ADP Payrolls reported 235,000 private sector jobs added in February as compared to January’s updated reading of 243,000 jobs added. Analysts estimated 205,000 private sector jobs would be added, but this was based on the original reading of 234,000 jobs added. February was the fourth consecutive month when private sector job growth exceeded 200,000 jobs.

According to the federal government, Non-Farm payrolls added 74000 public and private-sector jobs in February for a reading of 313,000 jobs added. February’s gain was the largest in a year and a half. Analysts expected 222,000 jobs added in February. Analysts cited solid economic strength as contributing to higher-than-expected job growth.

Strong economic growth can encourage prospective home buyers to move from renting to buying a home, but first-time and moderate-income buyers continued to face headwinds including short supplies of available homes and strict mortgage requirements. Rising mortgage rates have also impacted buyers’ ability to qualify for mortgage loans.

National unemployment was unchanged at 4.10 percent.

Mortgage Rates, New Jobless Claims Rise

Mortgage rates rose again last week; the average rate for a 30-year fixed rate mortgage gained three basis points to 4.46 percent. 15-year fixed rate mortgage rates rose by four basis points to 3.94 percent. 

The average rate for a 5/1 adjustable rate mortgage rose by one basis point to 3.63 percent. Discount points held steady at 0.50 percent for fixed rate mortgages and 0.40 percent for 5/1 adjustable rate mortgages.

New jobless claims rose to 231,000 new claims filed as compared to an expected reading of 220,000 new claims and the prior week’s reading of 210,000 first-time claims filed. 

Analysts said that job growth remains robust regardless of higher first-time jobless claims. While layoffs rose in February, analysts said that anomalies including bad weather made it difficult to project February readings for first-time jobless claims.

Whats Ahead

This week’s scheduled economic releases include readings from the National Association of Home Builders, Commerce Department reports on housing starts and building permits issued and the University of Michigan’s report on consumer sentiment. Weekly readings on mortgage rates and new jobless claims will also be released.

What’s Ahead For Mortgage Rates This Week – January 29, 2018

January 29, 2018

Last week’s economic news included releases on new and existing home sales along with weekly readings on mortgage rates and first-time jobless claims.

Home Sales Fall Due to Slim Supply of Homes

December sales of previously-owned homes dipped to an 18-year low with a reading of 5.57 million sales on a seasonally-adjusted annual basis. Pre-owned home sales were expected to reach 5.73 million homes based on November’s downwardly- revised reading of 5.78 million sales. December sales were 3.6 percent lower month-to-month, but were 1.10 percent higher year-over-year.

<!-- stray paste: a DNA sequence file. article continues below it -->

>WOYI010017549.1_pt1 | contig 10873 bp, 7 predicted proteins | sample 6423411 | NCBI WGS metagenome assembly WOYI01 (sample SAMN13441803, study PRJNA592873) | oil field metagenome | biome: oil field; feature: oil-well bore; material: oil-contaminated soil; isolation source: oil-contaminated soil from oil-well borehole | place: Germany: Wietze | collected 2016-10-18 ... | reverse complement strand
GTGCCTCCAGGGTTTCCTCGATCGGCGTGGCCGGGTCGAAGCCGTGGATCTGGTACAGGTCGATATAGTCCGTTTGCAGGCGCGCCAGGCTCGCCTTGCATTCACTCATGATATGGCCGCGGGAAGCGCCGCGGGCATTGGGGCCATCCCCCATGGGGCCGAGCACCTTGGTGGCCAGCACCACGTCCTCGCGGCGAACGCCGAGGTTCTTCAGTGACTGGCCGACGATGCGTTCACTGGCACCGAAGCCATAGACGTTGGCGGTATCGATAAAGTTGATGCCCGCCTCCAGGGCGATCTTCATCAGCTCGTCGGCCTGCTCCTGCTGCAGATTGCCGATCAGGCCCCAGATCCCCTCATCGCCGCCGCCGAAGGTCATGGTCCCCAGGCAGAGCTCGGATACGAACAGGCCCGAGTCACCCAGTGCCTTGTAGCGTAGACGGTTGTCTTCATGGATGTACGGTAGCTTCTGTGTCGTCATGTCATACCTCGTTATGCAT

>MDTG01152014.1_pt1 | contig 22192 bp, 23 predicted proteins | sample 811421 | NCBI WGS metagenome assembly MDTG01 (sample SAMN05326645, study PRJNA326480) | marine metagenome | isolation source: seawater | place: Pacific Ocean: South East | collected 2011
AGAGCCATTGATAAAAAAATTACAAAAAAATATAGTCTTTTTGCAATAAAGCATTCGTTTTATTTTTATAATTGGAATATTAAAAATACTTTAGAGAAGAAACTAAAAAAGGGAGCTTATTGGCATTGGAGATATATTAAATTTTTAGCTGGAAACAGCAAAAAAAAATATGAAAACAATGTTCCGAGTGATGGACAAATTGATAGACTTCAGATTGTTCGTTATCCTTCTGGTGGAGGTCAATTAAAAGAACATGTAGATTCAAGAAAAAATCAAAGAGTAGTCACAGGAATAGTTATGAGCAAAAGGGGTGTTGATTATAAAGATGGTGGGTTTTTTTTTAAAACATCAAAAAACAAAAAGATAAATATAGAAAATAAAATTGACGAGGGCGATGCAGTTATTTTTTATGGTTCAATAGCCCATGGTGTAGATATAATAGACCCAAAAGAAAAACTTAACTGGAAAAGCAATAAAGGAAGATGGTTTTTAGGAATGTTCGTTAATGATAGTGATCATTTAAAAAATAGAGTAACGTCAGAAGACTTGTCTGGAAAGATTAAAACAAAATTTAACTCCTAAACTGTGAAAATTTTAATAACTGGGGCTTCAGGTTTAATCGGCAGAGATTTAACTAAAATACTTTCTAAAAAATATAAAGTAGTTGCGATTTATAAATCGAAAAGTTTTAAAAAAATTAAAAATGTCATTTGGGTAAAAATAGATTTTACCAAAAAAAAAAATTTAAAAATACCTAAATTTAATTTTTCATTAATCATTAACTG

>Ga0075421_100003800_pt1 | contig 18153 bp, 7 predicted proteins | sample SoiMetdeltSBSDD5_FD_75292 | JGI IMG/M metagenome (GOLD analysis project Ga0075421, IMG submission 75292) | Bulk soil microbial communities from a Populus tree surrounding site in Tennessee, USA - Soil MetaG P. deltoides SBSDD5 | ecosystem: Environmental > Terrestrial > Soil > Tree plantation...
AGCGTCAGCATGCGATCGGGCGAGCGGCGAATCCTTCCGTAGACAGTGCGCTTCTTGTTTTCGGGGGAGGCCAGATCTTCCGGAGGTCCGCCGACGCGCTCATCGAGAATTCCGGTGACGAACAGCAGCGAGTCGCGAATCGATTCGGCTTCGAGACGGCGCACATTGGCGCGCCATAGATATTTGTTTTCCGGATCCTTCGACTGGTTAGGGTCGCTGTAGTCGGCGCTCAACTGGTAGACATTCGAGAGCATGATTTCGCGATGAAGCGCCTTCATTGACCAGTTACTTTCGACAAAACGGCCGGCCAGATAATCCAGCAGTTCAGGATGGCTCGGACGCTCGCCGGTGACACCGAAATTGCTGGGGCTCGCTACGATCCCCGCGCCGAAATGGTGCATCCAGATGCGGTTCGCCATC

Analysts credited the shortage of sales to tight inventories of homes for sale. Low inventories of homes for sale have worsened, a situation that sidelines would-be buyers due to the slim selection of homes, rapidly rising prices and buyer competition.

Lawrence Yun, Chief Economist of the National Association of Realtors, said that December sales were lower in all four regions tracked by his organization. The Northeast had 7.50 percent fewer sales; The Midwestern region has 6.30 percent fewer sales in December and the South and West had 1.70 percent and 1.60 percent fewer sales.

Available homes reached a 3.20-month supply; the National Association of Realtors typically views a six-month supply of available homes as average. The national median home price was $246,800 in December and was 5.80 percent higher year-over-year.

Sales of new homes were also significantly lower in December, at an annual rate of 625,000 sales. Analysts expected 679,000 sales and November’s reading showed a sales pace of 689,000 sales.

New Home Sales Fall in December

Sales of new homes were lower in December but were strong overall for 2017. The Commerce Department reported 625,000 sales of new homes for December as compared to expectations of 680,000 sales and November’s downwardly revised reading of 689,000 sales of new homes.

The annual sales pace of new homes was 9.30 percent lower in December than in November, but the sales price of new homes increased 14.10 percent year-over-year. The median price of a new home was $335,400, which was 2.50 percent higher year over year. A 5.6 month supply of new homes for sale reflected healthy market conditions for new homes.

Mortgage Rate, New Jobless Claims Higher

Mortgage rates rose for the third consecutive week with the average rate for a 30-year fixed rate mortgage 11 basis points higher at 4.15 percent; the average rate for a 15-year fixed rate mortgage was 3.62 percent and was 13 basis points higher. 5/1 adjustable rate mortgages averaged 3.52 percent and rose by six basis points. Discount points averaged 0.50 percent for fixed rate mortgages and 0.40 percent for 5/1 adjustable rate mortgages. Higher mortgage rates were attributed to an increase in the 10-year Treasury yield, which was at its highest rate since 2014.

First-time jobless claims rose last week after reaching a 45-year low the previous week. 233,000 new claims were filed last week; analysts expected a reading of 240,000 new claims filed against the previous week’s reading of 216,000 new jobless claims filed. Bad weather, two holidays in January and seasonal layoffs at the end of the holiday shopping season contributed to the increase in new jobless claims.

Whats Ahead

This week’s scheduled economic reports include readings from Case-Shiller Home Price Indexes, homeownership rates, and inflation. The Bureau of Labor Statistics will release monthly reports on private and public-sector jobs and the national unemployment rate. Weekly readings on mortgage rates and first-time jobless claims will also be released.